frauenfelder at March 19th, 2014 12:22 — #1
mccannst at March 19th, 2014 12:32 — #2
Saw this in the mid-80's and thought "Hey, that looks computer-animated!" The credits revealed it to be so, and I wondered what the hell they could have used...
boundegar at March 19th, 2014 12:48 — #3
Probably output to a plotter, which uses a pen to connect data points. The software was almost certainly homemade, and not very tricky. The hard part would be encoding all the endpoint images.
johnkgoodman at March 19th, 2014 12:56 — #4
I saw this as a kid when my boho babysitter took me to The Loft theater in Tucson for a showing of short films back in '77 or so. I never forgot it because it scared the living crap out of me at the time.
synesthesia at March 19th, 2014 13:12 — #5
rider at March 19th, 2014 13:14 — #6
Weird normally I don't get motion sickness. But the weird way the proportions keep skewing in this forced me to turn it off after about two minutes.
yellowt at March 19th, 2014 13:48 — #7
I'm an animation teacher and have been using this as an exemple in classroom for some reasons.
The computer generated transitions are very similar to a grotesque tween in Adobe Flash called "shape tween", that was very popular around 1998/99, for similarities with the MORPH effect in video.
It proves even the most tired resources may find purpose when in good use.
The best material from the NFB, though, is still in the works of the great Malcolm McLaren, in special his works on drawing audio.
THe results are eerily similar to 8-bit music, given the geometric shapes he uses.
My very favorite is the tour-de-force Synchromy.
anthonyc at March 19th, 2014 14:44 — #8
There's clearly another meaning to "tween" that I am not aware of.
yellowt at March 19th, 2014 15:16 — #9
Sorry, AnthonyC. I hope you didn't think it was anything too dirty. : )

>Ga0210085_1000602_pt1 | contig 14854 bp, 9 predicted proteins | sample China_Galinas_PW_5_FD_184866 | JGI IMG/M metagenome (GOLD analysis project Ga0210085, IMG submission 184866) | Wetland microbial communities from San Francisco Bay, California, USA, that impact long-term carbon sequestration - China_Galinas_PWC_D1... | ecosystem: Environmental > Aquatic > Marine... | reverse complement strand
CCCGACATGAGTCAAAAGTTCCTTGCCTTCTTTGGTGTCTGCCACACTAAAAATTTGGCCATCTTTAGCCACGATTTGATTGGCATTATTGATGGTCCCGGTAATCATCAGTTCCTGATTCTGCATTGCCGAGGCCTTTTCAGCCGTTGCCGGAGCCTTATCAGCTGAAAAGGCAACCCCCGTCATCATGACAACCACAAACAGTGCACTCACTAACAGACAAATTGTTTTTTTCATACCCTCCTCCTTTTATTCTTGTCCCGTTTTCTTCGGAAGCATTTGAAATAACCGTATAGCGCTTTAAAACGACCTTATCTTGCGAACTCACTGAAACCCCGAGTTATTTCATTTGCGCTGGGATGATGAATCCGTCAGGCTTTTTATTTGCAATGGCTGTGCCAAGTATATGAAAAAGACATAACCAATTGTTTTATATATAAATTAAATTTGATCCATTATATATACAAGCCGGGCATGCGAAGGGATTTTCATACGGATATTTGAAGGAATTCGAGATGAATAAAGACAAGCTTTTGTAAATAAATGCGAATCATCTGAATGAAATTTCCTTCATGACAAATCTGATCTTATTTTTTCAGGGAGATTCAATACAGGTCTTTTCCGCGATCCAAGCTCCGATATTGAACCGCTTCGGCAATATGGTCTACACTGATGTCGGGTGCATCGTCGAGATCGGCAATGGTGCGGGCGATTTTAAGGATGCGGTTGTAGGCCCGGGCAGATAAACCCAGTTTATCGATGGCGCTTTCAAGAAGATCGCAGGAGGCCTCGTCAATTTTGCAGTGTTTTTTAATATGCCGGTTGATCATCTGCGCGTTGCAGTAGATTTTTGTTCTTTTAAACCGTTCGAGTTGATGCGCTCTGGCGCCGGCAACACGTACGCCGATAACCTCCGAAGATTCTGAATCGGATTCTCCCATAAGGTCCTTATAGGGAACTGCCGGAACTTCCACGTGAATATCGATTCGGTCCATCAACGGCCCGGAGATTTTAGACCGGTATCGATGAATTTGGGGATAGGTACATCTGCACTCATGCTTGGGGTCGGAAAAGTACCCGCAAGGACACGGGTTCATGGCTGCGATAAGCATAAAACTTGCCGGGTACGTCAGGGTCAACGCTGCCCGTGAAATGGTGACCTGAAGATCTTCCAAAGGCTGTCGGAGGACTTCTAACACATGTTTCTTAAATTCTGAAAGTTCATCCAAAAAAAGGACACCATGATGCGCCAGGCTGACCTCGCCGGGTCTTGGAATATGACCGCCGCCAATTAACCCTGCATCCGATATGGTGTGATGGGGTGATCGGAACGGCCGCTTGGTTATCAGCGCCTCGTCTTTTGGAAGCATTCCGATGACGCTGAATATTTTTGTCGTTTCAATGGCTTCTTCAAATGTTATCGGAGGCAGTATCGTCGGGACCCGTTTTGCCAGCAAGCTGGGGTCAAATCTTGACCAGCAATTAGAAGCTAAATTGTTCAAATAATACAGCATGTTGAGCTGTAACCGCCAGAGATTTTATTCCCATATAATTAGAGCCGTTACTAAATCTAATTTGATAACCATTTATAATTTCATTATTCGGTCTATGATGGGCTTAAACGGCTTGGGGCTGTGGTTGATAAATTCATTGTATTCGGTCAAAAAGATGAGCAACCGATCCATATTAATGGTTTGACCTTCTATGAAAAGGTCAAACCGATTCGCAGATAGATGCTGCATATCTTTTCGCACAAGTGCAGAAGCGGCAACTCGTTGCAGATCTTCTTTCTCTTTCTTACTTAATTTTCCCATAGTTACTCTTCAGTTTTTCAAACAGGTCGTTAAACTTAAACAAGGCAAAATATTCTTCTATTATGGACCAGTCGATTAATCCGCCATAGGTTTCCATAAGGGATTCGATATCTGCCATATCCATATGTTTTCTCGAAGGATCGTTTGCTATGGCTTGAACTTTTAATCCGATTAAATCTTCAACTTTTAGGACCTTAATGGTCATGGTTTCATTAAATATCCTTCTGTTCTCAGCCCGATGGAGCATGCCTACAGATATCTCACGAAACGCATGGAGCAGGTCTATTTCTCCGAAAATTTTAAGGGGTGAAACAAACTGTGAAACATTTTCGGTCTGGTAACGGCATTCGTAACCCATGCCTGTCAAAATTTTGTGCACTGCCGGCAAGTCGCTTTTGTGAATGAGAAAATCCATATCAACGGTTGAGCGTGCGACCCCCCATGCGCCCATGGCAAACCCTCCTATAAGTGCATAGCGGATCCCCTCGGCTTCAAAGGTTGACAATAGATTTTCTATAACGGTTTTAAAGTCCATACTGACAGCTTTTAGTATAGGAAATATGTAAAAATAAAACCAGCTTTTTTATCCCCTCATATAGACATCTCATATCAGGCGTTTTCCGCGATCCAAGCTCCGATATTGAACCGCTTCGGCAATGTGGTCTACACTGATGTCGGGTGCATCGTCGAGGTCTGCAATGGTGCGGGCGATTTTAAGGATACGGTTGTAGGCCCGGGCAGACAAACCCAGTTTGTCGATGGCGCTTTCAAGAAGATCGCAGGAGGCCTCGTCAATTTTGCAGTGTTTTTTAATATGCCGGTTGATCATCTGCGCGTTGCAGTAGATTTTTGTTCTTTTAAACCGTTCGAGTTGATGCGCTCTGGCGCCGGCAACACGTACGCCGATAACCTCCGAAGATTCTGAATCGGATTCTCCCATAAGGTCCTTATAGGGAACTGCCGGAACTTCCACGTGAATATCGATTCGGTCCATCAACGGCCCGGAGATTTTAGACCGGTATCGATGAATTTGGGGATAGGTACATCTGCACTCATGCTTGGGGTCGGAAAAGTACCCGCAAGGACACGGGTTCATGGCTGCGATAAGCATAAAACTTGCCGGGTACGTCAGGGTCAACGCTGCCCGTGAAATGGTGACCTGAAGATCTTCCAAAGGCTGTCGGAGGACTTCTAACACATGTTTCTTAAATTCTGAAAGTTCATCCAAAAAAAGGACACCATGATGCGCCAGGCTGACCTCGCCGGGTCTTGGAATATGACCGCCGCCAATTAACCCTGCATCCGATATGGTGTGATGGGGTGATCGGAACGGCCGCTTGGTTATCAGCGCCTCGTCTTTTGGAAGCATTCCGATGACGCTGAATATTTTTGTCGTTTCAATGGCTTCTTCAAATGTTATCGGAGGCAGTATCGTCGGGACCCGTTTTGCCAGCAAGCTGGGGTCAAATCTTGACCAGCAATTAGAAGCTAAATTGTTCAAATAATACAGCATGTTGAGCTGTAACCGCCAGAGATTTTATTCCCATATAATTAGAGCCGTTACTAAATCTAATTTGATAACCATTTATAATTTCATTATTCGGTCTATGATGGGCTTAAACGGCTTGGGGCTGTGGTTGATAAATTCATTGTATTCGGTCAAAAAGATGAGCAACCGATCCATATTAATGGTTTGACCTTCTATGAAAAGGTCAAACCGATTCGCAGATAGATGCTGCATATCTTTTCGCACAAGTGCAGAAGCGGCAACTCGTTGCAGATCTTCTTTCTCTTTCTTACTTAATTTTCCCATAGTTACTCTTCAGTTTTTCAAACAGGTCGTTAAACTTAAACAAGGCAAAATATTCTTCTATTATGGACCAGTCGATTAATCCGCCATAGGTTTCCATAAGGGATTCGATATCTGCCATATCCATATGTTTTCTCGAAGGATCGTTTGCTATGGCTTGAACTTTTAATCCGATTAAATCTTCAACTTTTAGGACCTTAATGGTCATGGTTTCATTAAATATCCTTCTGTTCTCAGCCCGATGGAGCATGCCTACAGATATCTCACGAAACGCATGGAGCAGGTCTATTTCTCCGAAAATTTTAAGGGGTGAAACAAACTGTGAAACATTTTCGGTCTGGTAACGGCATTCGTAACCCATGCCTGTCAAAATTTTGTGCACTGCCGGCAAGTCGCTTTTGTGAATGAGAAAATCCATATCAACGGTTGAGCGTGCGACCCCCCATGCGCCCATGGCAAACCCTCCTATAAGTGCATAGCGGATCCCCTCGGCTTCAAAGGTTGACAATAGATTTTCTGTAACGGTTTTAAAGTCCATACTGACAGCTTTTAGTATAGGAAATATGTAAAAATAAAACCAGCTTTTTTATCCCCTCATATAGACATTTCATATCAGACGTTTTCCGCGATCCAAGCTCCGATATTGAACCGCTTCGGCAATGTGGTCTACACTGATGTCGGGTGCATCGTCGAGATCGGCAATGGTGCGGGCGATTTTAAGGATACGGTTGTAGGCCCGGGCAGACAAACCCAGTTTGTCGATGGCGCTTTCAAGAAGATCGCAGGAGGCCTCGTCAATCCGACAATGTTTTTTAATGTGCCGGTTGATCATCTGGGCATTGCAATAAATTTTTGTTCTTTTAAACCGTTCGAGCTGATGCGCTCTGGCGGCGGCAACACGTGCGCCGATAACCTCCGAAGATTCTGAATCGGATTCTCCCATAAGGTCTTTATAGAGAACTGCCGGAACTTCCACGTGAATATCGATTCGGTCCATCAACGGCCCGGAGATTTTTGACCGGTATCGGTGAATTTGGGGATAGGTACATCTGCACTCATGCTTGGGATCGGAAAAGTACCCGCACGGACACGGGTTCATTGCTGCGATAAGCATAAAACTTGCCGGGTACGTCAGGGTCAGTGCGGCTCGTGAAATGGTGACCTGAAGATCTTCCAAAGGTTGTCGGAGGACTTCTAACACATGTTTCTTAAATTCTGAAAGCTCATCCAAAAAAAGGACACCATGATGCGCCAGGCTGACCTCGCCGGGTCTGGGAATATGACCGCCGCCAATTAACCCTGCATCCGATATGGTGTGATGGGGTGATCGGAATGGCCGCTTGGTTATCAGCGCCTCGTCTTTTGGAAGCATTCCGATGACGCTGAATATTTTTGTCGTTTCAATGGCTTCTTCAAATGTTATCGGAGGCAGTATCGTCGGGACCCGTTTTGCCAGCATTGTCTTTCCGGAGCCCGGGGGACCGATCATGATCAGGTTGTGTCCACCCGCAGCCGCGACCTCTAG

It's the interpolation of frames in an animation.
You set up initial position and final position, ande the "tween" is the transition made by the program.
In traditional animation, the animators draw the keyframes and assistants make the transition. In computer animation, the transition can be assigned to the computer. Adobe Flash calls it "tween".
bobizumi at March 19th, 2014 16:44 — #10
yellowt at March 19th, 2014 18:36 — #11
miasm at March 19th, 2014 18:39 — #12
Is this a kind of rasterised vector transformation?
Looks like each line segment persists through a bunch of transformations/translations until being deleted.
EDIT: Also, is this the same person as Cyriak? I mean, even the music is spookily similar.
jerwin at March 19th, 2014 20:02 — #13
Perhaps I'm being disrespectful to the animators who did it my hand, the hard way, but it seems to me that a computer could be programmed to spit out the tween frames for a object that needs to appear to move in a 3d space. along complex paths.
chuckv at March 19th, 2014 20:07 — #14
From Malcolm McLaren, I prefer this animation:
jwz at March 19th, 2014 21:23 — #15
Fun fact! The morphing effect in this movie was the inspiration for the original 1979 version of Dali Clock by Steve Capps.
prestonsturges at March 19th, 2014 23:57 — #16
Pretty sure I remember this on the International Animation Festival on PBS hosted byJean Marsh. In addition to being on Upstairs, Downstairs she was married to John Pertwee before he became the third Doctor Who.
milliefink at March 21st, 2014 00:49 — #17
chuckv at March 21st, 2014 14:32 — #18
I wonder if I'm the only person to ever break into a rendition of "The Cat Came Back" during a viewing of Re-animator.
frauenfelder at March 24th, 2014 12:22 — #19
This topic was automatically closed after 5 days. New replies are no longer allowed.